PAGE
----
The North Carolina economy is expected to continue the slow growth pattern of the past eight years, with strong indicators from low unemployment rates and long-term projections for GDP growth, UNC Charlotte professor and economist John Connaughton said.
In 2017, the North Carolina economy is expected to increase by an inflation-adjusted rate of 1.9 percent over the 2016 level, said Connaughton during the Barings/UNC Charlotte Economic Forecast at UNC Charlotte Center City on Thursday, Sept. 7.
Gross State Product (GSP) is expected to reach a level of $536,963.3 million in 2017. The recently released Bureau of Economic Analysis quarterly state GDP shows that for the first quarter of 2017, North Carolina GSP increased by an annualized real rate of 0.6 percent. During the second quarter, GSP is expected to increase by an annualized real rate of 2.3 percent. In the third quarter, GSP is expected to record an annualized real growth rate of 2.2 percent. In the fourth quarter of 2017, GSP is expected to grow by an annualized real rate of 2.1 percent.
Connaughton said, “During the first quarter of 2017, the North Carolina economy seemed to be experiencing very slow growth, which was consistent with the 1.2 percent first quarter growth experienced by the U.S. GDP. The expectation is that growth should pick up in the second quarter which again would be consistent with the U.S. GDP experience.”
He added, “During the third and fourth quarters of 2017, both North Carolina and the U.S. economy should continue to expand at around a 2 percent rate. This would be consistent with the expected long term growth forecast by the Congressional Budget Office (CBO). The CBO January 2017 Economic Outlook forecast the average GDP growth between 2017 and 2027 to be at 1.8 percent per year.”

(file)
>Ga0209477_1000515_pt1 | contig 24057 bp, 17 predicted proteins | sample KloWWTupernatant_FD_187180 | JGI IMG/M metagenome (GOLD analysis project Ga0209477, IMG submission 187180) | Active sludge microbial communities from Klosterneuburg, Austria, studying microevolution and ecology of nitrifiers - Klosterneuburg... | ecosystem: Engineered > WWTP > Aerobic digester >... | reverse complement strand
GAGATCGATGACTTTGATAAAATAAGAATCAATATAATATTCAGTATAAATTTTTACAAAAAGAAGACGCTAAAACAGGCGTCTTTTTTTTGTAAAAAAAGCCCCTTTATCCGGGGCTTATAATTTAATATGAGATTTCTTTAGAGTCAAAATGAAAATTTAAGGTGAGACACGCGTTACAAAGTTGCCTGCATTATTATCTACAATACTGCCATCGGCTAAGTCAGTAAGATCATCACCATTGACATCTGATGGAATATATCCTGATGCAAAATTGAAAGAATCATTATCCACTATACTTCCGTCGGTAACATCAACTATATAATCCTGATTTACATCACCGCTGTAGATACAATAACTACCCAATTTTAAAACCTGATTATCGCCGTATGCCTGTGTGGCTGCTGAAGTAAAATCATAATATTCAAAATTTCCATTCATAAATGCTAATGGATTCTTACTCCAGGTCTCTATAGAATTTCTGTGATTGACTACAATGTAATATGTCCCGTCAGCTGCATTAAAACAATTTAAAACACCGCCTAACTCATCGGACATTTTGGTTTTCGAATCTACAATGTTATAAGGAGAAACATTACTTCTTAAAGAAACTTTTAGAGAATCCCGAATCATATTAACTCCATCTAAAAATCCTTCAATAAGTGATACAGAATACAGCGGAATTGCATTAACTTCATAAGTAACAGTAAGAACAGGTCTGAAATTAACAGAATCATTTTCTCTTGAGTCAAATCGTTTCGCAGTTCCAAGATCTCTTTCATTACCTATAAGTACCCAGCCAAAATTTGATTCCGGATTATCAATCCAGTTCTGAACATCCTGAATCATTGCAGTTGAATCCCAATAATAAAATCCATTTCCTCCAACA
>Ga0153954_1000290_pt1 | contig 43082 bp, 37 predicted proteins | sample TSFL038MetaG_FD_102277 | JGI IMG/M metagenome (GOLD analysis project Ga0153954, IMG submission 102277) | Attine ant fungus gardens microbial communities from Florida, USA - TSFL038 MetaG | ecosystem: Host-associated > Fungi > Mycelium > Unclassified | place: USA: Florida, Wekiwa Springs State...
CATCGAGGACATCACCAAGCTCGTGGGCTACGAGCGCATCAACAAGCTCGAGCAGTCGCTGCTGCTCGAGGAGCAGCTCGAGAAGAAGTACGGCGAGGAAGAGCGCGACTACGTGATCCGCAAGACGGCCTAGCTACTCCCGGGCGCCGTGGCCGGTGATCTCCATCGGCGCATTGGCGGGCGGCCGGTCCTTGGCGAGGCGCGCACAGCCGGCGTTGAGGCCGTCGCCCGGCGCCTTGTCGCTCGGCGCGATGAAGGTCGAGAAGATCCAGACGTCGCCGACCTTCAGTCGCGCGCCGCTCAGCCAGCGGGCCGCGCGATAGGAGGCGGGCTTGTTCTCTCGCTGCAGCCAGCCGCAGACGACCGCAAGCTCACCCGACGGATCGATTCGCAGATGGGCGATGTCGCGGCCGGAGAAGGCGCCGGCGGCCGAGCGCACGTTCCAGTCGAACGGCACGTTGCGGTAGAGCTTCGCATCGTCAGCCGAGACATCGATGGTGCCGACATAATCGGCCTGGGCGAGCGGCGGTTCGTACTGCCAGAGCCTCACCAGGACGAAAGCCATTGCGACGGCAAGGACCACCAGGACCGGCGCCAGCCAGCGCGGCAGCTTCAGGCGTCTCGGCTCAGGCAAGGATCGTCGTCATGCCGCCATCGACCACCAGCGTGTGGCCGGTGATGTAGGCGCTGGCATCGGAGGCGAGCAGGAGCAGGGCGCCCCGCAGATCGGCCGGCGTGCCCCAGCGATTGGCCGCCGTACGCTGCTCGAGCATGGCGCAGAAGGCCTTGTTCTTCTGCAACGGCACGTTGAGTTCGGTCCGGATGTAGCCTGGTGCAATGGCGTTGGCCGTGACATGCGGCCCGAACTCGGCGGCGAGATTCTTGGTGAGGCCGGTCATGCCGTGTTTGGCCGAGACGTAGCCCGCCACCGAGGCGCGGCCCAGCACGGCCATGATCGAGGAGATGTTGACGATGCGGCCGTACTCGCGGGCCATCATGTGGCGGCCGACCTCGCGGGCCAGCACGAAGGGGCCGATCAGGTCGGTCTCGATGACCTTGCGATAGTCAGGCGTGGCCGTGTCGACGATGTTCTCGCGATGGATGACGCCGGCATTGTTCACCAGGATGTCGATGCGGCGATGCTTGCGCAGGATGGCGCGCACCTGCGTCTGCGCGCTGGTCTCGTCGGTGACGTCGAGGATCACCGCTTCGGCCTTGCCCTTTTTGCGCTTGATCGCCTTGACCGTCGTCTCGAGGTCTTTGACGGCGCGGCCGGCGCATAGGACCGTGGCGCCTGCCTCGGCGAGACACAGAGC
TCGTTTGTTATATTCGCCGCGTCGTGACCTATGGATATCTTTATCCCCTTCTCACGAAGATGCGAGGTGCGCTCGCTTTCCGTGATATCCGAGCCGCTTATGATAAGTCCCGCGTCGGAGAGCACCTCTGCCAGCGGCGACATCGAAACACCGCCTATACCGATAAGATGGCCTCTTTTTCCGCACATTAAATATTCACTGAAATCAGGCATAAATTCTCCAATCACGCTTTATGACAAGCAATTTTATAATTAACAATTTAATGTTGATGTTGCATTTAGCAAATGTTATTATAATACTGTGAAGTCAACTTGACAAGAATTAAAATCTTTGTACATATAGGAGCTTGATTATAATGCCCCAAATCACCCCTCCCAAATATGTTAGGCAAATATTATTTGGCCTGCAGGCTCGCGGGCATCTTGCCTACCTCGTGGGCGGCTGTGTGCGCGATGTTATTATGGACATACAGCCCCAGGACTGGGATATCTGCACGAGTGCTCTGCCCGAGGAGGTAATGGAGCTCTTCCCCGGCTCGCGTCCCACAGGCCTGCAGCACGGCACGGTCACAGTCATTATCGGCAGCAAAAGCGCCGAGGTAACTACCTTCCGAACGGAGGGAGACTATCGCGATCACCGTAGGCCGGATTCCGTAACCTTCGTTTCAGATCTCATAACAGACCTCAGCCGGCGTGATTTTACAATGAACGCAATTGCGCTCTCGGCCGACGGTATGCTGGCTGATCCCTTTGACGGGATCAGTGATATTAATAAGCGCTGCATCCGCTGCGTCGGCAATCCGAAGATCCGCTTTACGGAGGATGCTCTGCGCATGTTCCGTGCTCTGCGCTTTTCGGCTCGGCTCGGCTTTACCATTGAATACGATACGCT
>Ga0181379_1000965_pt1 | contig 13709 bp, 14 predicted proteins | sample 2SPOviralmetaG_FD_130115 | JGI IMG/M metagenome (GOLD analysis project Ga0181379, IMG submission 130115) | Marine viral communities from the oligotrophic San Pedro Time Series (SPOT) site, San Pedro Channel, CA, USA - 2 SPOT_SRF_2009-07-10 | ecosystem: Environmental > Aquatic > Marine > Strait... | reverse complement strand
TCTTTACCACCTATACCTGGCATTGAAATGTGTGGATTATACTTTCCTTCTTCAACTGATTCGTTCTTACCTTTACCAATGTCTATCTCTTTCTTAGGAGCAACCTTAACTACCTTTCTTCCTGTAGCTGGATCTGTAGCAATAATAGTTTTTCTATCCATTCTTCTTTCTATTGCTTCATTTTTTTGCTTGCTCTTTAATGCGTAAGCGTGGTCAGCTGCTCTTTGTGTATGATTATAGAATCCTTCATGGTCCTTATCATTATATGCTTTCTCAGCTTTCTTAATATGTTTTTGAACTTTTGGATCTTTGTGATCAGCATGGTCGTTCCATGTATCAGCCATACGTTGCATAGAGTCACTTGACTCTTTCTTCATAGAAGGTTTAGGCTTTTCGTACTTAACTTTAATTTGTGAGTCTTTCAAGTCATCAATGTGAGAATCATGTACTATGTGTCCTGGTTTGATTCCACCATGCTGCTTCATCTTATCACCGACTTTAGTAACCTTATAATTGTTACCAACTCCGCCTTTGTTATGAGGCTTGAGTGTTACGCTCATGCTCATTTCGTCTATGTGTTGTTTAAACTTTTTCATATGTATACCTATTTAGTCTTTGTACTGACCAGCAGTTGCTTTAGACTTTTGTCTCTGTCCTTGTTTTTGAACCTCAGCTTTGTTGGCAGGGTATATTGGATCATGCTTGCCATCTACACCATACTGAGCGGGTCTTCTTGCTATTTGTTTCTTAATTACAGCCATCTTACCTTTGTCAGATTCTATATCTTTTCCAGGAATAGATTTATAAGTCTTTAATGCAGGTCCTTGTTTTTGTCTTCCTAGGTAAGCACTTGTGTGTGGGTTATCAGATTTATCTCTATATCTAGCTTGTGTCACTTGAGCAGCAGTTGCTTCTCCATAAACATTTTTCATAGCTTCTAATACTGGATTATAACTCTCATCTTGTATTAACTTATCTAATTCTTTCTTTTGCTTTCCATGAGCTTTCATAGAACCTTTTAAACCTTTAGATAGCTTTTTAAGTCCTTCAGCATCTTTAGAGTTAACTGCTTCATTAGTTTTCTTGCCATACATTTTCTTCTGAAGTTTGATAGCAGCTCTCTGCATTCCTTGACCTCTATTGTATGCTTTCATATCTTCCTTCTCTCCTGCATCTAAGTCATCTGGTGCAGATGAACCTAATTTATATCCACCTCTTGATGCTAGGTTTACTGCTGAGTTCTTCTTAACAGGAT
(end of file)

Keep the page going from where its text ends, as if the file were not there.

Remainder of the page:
Seasonally adjusted nonagricultural employment in North Carolina is expected to reach 4,443,200 persons in December 2017, an increase of 1.4 percent more than the employment level in December 2016. The state is expected to add 60,500 net jobs during the year. The sectors with the strongest employment increases in 2017 are business and professional services at 4 percent, educational and health services at 2.6 percent, and hospitality and leisure services at 2 percent.
The United States started 2017 with an unemployment rate of 4.8 percent, which has declined to 4.3 percent by July. North Carolina started the year with a 5.3 percent rate of unemployment, which declined to 4.1 percent by July. By December of 2017, the North Carolina unemployment rate is expected to remain around 4 percent and by December 2018 the unemployment rate is expected to be around 3.8 percent.
“Positive economic growth in 2018 would represent the ninth consecutive year of economic growth for the North Carolina economy. While this is an impressive string of growth, the size of that economic growth has been somewhat lacking. In fact, for most of the 21st Century, both the U.S. and North Carolina economies have been unable to achieve an average 3 percent real GDP growth rate that had been fairly consistent since WWII. In fact, the last time the North Carolina economy exceeded 3 percent GDP growth was in 2006,” Connaughton stated.
He presented his quarterly forecast as part of the Barings/UNC Charlotte Economic Forecast organized by Barings and the UNC Charlotte Belk College of Business.